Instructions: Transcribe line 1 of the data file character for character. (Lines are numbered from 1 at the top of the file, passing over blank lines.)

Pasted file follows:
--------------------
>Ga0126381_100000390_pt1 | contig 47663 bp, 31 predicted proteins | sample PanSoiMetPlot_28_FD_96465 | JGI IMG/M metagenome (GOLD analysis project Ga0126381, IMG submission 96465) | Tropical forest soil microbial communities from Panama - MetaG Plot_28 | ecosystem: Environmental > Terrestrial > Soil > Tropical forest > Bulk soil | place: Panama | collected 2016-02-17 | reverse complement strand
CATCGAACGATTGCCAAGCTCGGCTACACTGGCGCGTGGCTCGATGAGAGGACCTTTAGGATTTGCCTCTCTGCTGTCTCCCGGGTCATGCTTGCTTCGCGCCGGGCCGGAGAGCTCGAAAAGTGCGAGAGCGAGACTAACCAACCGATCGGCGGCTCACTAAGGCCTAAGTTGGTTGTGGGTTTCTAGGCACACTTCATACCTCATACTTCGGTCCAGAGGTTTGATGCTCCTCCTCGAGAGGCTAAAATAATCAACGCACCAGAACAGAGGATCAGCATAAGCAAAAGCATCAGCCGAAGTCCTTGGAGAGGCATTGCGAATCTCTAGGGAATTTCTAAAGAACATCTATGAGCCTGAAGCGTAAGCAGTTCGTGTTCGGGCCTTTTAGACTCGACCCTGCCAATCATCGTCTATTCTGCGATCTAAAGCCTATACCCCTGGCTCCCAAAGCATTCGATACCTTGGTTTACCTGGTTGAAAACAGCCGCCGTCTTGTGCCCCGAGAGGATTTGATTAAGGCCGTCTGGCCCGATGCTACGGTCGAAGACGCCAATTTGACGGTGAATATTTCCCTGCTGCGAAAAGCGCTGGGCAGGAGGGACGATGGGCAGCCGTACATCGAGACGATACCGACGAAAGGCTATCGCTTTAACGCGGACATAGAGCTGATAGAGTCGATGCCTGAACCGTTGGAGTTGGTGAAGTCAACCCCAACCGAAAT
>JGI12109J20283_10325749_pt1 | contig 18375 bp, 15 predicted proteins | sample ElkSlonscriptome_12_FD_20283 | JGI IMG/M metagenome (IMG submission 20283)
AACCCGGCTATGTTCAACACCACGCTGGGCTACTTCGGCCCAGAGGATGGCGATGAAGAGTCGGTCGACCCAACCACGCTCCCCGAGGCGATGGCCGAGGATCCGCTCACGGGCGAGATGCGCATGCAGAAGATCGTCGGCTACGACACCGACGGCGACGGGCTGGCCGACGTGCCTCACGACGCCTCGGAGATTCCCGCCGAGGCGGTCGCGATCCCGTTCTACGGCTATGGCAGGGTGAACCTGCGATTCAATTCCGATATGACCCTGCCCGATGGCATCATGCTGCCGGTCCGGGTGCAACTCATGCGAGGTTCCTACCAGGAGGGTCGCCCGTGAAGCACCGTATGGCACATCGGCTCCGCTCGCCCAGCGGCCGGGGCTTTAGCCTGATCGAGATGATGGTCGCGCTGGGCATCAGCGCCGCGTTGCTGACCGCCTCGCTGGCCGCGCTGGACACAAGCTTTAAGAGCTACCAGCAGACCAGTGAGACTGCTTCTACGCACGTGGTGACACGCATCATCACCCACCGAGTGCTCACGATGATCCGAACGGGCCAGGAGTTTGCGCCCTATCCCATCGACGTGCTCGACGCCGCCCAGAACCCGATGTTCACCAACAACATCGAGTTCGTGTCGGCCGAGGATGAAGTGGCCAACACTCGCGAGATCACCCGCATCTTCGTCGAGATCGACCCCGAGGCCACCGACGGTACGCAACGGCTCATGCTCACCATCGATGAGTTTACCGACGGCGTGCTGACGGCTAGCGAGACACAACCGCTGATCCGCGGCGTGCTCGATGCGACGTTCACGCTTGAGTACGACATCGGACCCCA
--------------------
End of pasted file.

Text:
>Ga0126381_100000390_pt1 | contig 47663 bp, 31 predicted proteins | sample PanSoiMetPlot_28_FD_96465 | JGI IMG/M metagenome (GOLD analysis project Ga0126381, IMG submission 96465) | Tropical forest soil microbial communities from Panama - MetaG Plot_28 | ecosystem: Environmental > Terrestrial > Soil > Tropical forest > Bulk soil | place: Panama | collected 2016-02-17 | reverse complement strand